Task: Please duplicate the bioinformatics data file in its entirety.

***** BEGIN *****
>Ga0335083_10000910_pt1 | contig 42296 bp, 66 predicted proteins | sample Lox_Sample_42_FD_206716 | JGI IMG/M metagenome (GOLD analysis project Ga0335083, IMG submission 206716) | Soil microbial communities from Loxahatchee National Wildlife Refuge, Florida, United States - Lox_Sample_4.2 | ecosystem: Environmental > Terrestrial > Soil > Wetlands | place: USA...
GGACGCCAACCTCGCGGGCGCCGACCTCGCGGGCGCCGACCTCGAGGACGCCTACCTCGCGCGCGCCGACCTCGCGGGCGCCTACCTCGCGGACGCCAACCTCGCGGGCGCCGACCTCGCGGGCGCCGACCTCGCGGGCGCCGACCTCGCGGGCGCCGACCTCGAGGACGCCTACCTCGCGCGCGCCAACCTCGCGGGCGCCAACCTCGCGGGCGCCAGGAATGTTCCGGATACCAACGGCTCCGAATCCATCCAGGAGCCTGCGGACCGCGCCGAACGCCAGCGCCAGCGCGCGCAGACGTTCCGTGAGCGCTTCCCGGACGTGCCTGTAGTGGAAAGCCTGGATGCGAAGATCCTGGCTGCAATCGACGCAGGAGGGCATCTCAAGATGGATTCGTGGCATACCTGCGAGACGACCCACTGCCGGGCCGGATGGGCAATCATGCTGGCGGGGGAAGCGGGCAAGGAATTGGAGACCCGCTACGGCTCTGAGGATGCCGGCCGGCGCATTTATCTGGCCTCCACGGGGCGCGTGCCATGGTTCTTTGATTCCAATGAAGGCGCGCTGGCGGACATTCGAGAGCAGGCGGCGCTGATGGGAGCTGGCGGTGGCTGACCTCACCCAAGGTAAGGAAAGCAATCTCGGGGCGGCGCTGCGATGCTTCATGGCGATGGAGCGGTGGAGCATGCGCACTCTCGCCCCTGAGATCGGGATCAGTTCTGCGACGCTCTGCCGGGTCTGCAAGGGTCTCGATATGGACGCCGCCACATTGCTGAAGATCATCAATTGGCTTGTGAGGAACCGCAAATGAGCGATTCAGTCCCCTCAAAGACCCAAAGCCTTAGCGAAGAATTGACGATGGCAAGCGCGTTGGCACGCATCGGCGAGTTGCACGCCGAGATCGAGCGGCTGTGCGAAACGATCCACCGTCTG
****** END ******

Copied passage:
>Ga0335083_10000910_pt1 | contig 42296 bp, 66 predicted proteins | sample Lox_Sample_42_FD_206716 | JGI IMG/M metagenome (GOLD analysis project Ga0335083, IMG submission 206716) | Soil microbial communities from Loxahatchee National Wildlife Refuge, Florida, United States - Lox_Sample_4.2 | ecosystem: Environmental > Terrestrial > Soil > Wetlands | place: USA...
GGACGCCAACCTCGCGGGCGCCGACCTCGCGGGCGCCGACCTCGAGGACGCCTACCTCGCGCGCGCCGACCTCGCGGGCGCCTACCTCGCGGACGCCAACCTCGCGGGCGCCGACCTCGCGGGCGCCGACCTCGCGGGCGCCGACCTCGCGGGCGCCGACCTCGAGGACGCCTACCTCGCGCGCGCCAACCTCGCGGGCGCCAACCTCGCGGGCGCCAGGAATGTTCCGGATACCAACGGCTCCGAATCCATCCAGGAGCCTGCGGACCGCGCCGAACGCCAGCGCCAGCGCGCGCAGACGTTCCGTGAGCGCTTCCCGGACGTGCCTGTAGTGGAAAGCCTGGATGCGAAGATCCTGGCTGCAATCGACGCAGGAGGGCATCTCAAGATGGATTCGTGGCATACCTGCGAGACGACCCACTGCCGGGCCGGATGGGCAATCATGCTGGCGGGGGAAGCGGGCAAGGAATTGGAGACCCGCTACGGCTCTGAGGATGCCGGCCGGCGCATTTATCTGGCCTCCACGGGGCGCGTGCCATGGTTCTTTGATTCCAATGAAGGCGCGCTGGCGGACATTCGAGAGCAGGCGGCGCTGATGGGAGCTGGCGGTGGCTGACCTCACCCAAGGTAAGGAAAGCAATCTCGGGGCGGCGCTGCGATGCTTCATGGCGATGGAGCGGTGGAGCATGCGCACTCTCGCCCCTGAGATCGGGATCAGTTCTGCGACGCTCTGCCGGGTCTGCAAGGGTCTCGATATGGACGCCGCCACATTGCTGAAGATCATCAATTGGCTTGTGAGGAACCGCAAATGAGCGATTCAGTCCCCTCAAAGACCCAAAGCCTTAGCGAAGAATTGACGATGGCAAGCGCGTTGGCACGCATCGGCGAGTTGCACGCCGAGATCGAGCGGCTGTGCGAAACGATCCACCGTCTG